Busy-hour call attempts

In telecommunications, busy-hour call attempts (BHCA) is a teletraffic engineering measurement used to evaluate and plan capacity for telephone networks.[1] BHCA is the number of telephone calls attempted at the sliding 60-minute period during which occurs the maximum total traffic load in a given 24-hour period (BHCA), and the higher the BHCA, the higher the stress on the network processors. BHCA is not to be confused with busy hour call completion (BHCC) which measures the throughput capacity of the network. If a bottleneck in the network exists with a capacity lower than the estimated BHCA, then congestion will occur resulting in many failed calls and customer dissatisfaction.

BHCA is usually used when planning telephone switching capacities and frequently goes side by side with the Erlang unit capacity calculation. As an example, a telephone exchange with a capacity of one million BHCA is estimated to handle 250,000 subscribers. The overall calculation is more complex however, and involves accounting for available circuits, desired blocking rates, and Erlang capacity allocated to each subscriber.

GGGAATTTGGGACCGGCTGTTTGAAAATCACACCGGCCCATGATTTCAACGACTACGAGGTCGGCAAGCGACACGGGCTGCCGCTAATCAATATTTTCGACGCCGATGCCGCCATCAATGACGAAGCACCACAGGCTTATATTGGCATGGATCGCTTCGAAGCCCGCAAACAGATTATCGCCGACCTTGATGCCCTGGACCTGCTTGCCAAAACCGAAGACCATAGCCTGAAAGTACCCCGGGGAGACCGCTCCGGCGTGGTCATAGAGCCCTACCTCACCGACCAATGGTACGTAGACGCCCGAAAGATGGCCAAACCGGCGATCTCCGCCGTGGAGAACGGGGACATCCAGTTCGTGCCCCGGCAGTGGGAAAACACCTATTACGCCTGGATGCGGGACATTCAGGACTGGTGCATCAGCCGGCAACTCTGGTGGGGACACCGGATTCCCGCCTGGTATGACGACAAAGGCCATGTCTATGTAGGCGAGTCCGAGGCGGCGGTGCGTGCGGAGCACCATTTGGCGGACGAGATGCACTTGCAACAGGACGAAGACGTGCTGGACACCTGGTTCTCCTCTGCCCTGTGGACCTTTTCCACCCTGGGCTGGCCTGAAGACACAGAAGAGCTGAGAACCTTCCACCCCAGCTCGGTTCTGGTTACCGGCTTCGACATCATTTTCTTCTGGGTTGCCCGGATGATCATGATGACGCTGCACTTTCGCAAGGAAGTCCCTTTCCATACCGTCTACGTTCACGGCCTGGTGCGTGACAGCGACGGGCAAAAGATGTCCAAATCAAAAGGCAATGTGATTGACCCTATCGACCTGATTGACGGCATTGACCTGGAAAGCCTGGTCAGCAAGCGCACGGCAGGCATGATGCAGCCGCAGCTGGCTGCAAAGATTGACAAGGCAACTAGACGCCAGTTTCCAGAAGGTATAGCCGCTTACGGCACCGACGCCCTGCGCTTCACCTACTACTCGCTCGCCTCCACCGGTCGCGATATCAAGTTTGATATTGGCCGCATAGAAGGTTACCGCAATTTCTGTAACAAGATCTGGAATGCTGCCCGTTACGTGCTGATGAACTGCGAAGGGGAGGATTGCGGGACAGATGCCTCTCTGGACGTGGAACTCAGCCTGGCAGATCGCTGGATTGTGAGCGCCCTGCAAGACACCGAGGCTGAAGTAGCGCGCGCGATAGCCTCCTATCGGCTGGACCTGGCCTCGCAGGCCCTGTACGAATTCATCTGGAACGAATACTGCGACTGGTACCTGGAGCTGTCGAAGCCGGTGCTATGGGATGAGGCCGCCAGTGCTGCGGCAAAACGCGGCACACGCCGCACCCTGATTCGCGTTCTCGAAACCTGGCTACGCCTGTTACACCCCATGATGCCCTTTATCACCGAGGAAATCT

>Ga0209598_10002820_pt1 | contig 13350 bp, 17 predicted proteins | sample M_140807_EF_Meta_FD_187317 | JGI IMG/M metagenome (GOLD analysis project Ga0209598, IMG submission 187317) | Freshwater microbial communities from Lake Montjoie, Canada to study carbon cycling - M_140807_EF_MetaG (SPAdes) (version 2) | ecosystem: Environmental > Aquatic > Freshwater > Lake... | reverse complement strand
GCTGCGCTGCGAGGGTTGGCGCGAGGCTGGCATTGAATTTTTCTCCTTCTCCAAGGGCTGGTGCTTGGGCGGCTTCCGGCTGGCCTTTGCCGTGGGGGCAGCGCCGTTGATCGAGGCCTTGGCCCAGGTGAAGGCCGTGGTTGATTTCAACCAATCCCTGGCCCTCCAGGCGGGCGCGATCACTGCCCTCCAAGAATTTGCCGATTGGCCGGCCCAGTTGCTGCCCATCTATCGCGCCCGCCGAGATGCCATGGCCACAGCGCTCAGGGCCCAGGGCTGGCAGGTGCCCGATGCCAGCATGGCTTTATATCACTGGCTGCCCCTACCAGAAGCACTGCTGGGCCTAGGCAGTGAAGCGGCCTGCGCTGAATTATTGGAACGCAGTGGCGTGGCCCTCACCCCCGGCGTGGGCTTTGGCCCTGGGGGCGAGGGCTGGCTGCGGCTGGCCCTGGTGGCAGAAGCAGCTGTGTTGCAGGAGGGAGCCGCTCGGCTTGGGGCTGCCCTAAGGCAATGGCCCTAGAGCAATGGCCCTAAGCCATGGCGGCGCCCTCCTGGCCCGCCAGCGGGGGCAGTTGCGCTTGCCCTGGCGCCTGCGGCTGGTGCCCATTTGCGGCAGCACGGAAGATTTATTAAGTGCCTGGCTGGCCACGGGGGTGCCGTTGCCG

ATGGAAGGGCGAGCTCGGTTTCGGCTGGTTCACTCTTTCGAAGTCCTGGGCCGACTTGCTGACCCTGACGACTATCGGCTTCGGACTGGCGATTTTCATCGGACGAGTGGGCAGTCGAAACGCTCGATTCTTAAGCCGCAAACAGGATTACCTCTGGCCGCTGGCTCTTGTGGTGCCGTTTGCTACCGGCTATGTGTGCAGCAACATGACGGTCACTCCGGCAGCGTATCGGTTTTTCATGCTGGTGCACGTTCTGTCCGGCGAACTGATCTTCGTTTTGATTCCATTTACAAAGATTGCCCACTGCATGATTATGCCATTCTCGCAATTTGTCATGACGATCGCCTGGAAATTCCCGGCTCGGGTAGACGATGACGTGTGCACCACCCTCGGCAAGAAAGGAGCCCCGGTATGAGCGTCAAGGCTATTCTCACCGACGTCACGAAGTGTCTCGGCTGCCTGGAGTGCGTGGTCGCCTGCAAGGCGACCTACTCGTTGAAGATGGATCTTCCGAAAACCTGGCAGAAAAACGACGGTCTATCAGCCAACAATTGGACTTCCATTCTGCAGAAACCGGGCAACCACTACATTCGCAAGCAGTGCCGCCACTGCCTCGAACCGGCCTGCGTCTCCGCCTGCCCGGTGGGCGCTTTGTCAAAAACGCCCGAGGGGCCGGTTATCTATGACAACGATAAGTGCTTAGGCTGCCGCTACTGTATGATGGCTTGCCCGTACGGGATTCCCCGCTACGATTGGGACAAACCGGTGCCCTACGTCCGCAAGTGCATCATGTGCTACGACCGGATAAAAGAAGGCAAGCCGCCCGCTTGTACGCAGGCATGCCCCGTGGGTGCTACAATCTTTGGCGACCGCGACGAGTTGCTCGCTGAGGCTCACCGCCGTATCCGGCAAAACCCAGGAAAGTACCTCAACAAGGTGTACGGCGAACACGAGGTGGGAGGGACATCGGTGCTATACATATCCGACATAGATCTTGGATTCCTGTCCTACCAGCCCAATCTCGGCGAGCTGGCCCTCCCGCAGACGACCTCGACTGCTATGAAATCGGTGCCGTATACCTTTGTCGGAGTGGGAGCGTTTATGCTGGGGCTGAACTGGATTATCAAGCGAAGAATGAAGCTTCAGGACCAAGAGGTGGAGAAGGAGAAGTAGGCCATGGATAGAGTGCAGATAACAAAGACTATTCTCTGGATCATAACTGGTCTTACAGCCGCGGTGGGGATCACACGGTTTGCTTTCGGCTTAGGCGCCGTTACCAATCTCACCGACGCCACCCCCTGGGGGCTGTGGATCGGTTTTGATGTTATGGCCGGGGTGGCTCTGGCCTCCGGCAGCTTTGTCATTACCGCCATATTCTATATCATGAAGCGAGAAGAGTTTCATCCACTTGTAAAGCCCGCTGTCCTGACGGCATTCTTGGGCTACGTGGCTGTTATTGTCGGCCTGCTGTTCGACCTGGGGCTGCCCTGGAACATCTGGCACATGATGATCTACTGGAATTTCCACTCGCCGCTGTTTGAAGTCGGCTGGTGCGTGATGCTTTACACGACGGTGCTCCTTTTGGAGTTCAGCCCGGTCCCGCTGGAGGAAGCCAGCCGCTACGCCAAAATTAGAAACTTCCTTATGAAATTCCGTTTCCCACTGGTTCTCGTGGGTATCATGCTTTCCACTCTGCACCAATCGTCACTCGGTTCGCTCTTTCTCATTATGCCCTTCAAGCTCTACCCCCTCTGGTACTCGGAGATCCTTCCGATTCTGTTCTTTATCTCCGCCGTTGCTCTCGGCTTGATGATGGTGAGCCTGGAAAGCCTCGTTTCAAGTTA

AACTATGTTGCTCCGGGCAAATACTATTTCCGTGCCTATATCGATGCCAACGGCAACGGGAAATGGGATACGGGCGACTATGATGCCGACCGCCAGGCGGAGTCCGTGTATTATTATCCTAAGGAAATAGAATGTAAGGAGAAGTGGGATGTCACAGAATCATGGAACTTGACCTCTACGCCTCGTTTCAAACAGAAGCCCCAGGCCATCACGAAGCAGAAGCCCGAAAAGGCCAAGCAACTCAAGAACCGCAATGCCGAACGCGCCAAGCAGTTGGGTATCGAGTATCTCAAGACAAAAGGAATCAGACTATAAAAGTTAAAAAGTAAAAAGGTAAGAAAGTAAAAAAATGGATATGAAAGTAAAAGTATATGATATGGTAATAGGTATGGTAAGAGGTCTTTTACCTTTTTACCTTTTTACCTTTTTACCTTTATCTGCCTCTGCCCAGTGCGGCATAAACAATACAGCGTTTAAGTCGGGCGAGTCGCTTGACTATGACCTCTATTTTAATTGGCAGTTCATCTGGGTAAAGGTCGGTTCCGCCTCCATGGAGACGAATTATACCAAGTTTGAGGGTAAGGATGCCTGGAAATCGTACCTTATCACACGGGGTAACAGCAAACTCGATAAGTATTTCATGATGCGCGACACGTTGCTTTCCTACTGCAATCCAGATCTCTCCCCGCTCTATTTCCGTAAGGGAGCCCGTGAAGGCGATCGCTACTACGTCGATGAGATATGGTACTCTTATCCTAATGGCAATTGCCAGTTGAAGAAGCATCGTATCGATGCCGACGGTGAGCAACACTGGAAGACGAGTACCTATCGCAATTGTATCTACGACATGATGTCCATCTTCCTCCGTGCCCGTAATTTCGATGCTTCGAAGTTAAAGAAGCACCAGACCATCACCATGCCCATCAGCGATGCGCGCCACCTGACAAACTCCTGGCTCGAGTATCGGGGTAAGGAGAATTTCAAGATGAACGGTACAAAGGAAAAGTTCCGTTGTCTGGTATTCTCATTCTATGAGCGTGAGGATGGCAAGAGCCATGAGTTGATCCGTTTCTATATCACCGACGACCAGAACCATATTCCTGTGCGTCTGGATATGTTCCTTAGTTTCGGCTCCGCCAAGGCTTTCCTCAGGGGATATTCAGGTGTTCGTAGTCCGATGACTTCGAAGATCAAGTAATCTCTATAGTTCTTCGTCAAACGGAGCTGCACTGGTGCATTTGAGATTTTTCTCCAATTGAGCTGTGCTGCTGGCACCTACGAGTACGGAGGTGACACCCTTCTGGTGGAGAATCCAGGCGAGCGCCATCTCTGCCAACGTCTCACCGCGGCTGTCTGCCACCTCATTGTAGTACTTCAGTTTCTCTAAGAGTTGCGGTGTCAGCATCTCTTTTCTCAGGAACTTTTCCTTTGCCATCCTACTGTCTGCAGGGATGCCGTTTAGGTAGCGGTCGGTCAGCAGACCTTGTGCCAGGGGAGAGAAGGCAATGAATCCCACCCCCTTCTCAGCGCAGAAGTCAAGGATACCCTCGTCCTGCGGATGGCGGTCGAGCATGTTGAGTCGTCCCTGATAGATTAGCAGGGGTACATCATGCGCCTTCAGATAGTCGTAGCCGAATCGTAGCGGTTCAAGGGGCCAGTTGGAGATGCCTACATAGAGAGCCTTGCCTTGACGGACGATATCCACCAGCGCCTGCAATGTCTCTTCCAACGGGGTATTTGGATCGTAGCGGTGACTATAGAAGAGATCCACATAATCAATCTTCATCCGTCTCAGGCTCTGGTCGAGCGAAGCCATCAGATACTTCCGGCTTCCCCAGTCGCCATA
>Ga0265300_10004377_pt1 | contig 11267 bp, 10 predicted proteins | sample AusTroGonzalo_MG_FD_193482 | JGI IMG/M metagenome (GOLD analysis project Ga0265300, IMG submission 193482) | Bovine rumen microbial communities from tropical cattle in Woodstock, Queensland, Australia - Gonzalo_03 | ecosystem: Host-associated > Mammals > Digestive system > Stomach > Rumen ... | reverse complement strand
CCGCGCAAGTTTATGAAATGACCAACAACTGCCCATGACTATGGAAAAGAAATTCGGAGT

The busy hour is determined by fitting a horizontal line segment equivalent to one hour under the traffic load curve about the peak load point. If the service time interval is less than 60 minutes, the busy hour is the 60-minute interval that contains the service timer interval. In cases where more than one busy hour occurs in a 24-hour period, i.e., when saturation occurs, the busy hour or hours most applicable to the particular situation are used.


 This article incorporates public domain material from the General Services Administration document "Federal Standard 1037C" (in support of MIL-STD-188).

See also

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